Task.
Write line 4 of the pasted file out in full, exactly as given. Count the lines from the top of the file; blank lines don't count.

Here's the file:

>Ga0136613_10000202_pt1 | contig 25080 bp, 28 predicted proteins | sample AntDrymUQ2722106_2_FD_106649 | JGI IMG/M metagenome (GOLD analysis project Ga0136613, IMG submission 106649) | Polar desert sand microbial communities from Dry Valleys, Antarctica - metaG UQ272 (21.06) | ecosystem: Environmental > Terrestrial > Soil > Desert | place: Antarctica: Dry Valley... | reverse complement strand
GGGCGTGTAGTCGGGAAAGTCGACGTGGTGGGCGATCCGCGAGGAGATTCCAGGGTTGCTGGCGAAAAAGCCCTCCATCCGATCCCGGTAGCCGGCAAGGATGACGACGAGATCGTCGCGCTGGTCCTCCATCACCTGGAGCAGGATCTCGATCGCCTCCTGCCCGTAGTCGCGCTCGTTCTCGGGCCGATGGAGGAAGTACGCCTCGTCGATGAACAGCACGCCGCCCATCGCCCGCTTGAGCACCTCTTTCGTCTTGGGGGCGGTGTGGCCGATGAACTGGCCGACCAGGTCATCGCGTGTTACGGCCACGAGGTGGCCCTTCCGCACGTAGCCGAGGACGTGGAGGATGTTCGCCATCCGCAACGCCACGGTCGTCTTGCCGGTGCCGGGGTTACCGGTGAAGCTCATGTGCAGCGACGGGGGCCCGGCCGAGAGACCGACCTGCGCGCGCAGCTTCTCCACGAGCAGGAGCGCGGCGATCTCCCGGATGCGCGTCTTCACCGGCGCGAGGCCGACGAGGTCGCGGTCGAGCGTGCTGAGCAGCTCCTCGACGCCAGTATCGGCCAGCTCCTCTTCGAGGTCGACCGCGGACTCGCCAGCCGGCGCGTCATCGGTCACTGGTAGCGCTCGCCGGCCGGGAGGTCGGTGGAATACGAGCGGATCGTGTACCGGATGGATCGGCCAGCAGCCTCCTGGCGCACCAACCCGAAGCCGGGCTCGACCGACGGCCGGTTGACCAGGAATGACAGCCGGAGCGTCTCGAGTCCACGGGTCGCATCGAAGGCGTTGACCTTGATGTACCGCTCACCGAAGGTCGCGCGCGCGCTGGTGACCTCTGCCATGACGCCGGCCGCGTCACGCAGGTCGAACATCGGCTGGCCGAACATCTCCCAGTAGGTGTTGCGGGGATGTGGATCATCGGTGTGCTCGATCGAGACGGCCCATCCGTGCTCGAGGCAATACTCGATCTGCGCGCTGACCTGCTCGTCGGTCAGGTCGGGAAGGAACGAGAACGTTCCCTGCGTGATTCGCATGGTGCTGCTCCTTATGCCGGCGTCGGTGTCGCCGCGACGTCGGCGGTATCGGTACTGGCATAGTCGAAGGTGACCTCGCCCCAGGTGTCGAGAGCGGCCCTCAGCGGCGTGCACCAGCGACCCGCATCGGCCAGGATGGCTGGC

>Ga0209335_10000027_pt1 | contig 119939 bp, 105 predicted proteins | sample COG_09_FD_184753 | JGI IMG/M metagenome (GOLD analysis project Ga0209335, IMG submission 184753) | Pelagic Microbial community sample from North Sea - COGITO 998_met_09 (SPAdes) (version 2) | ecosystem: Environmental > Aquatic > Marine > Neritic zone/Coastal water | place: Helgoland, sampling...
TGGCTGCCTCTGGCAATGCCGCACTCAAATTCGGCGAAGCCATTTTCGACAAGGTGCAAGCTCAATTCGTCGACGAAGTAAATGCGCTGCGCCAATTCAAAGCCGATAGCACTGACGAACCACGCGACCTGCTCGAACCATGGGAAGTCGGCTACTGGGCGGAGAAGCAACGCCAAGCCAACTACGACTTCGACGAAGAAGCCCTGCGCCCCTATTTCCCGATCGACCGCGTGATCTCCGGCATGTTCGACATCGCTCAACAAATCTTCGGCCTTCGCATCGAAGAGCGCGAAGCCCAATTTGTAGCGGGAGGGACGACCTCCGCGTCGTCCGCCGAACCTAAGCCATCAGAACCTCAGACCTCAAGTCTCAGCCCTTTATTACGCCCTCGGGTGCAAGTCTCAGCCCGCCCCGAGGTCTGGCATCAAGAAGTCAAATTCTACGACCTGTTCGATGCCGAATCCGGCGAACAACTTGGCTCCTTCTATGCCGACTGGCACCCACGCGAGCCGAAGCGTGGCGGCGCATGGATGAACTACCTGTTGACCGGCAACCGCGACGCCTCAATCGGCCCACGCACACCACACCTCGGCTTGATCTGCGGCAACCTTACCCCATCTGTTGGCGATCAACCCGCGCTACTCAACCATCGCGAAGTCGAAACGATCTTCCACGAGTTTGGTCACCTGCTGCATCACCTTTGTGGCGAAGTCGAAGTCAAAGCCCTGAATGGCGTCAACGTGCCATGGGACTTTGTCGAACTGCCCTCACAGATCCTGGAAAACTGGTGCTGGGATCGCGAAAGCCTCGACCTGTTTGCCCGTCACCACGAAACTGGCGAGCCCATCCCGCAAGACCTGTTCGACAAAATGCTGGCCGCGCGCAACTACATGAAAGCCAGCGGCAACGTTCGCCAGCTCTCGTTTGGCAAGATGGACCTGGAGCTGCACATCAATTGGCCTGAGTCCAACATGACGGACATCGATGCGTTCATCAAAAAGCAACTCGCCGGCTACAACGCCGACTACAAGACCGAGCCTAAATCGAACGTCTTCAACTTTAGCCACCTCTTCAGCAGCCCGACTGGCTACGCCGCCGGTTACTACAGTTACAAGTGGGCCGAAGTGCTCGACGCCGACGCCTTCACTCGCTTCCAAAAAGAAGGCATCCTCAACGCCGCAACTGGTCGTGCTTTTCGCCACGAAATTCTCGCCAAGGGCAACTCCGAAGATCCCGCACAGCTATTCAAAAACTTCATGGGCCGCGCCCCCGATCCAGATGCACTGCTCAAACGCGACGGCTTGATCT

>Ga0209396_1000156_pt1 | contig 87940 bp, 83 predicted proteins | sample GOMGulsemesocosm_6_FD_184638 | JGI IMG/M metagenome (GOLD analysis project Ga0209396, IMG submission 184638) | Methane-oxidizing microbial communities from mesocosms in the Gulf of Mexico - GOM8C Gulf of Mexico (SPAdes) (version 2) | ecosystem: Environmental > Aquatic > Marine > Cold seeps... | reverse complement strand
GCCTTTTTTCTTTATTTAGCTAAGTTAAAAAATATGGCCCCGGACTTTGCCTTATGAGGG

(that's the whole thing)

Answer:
TGGCTGCCTCTGGCAATGCCGCACTCAAATTCGGCGAAGCCATTTTCGACAAGGTGCAAGCTCAATTCGTCGACGAAGTAAATGCGCTGCGCCAATTCAAAGCCGATAGCACTGACGAACCACGCGACCTGCTCGAACCATGGGAAGTCGGCTACTGGGCGGAGAAGCAACGCCAAGCCAACTACGACTTCGACGAAGAAGCCCTGCGCCCCTATTTCCCGATCGACCGCGTGATCTCCGGCATGTTCGACATCGCTCAACAAATCTTCGGCCTTCGCATCGAAGAGCGCGAAGCCCAATTTGTAGCGGGAGGGACGACCTCCGCGTCGTCCGCCGAACCTAAGCCATCAGAACCTCAGACCTCAAGTCTCAGCCCTTTATTACGCCCTCGGGTGCAAGTCTCAGCCCGCCCCGAGGTCTGGCATCAAGAAGTCAAATTCTACGACCTGTTCGATGCCGAATCCGGCGAACAACTTGGCTCCTTCTATGCCGACTGGCACCCACGCGAGCCGAAGCGTGGCGGCGCATGGATGAACTACCTGTTGACCGGCAACCGCGACGCCTCAATCGGCCCACGCACACCACACCTCGGCTTGATCTGCGGCAACCTTACCCCATCTGTTGGCGATCAACCCGCGCTACTCAACCATCGCGAAGTCGAAACGATCTTCCACGAGTTTGGTCACCTGCTGCATCACCTTTGTGGCGAAGTCGAAGTCAAAGCCCTGAATGGCGTCAACGTGCCATGGGACTTTGTCGAACTGCCCTCACAGATCCTGGAAAACTGGTGCTGGGATCGCGAAAGCCTCGACCTGTTTGCCCGTCACCACGAAACTGGCGAGCCCATCCCGCAAGACCTGTTCGACAAAATGCTGGCCGCGCGCAACTACATGAAAGCCAGCGGCAACGTTCGCCAGCTCTCGTTTGGCAAGATGGACCTGGAGCTGCACATCAATTGGCCTGAGTCCAACATGACGGACATCGATGCGTTCATCAAAAAGCAACTCGCCGGCTACAACGCCGACTACAAGACCGAGCCTAAATCGAACGTCTTCAACTTTAGCCACCTCTTCAGCAGCCCGACTGGCTACGCCGCCGGTTACTACAGTTACAAGTGGGCCGAAGTGCTCGACGCCGACGCCTTCACTCGCTTCCAAAAAGAAGGCATCCTCAACGCCGCAACTGGTCGTGCTTTTCGCCACGAAATTCTCGCCAAGGGCAACTCCGAAGATCCCGCACAGCTATTCAAAAACTTCATGGGCCGCGCCCCCGATCCAGATGCACTGCTCAAACGCGACGGCTTGATCT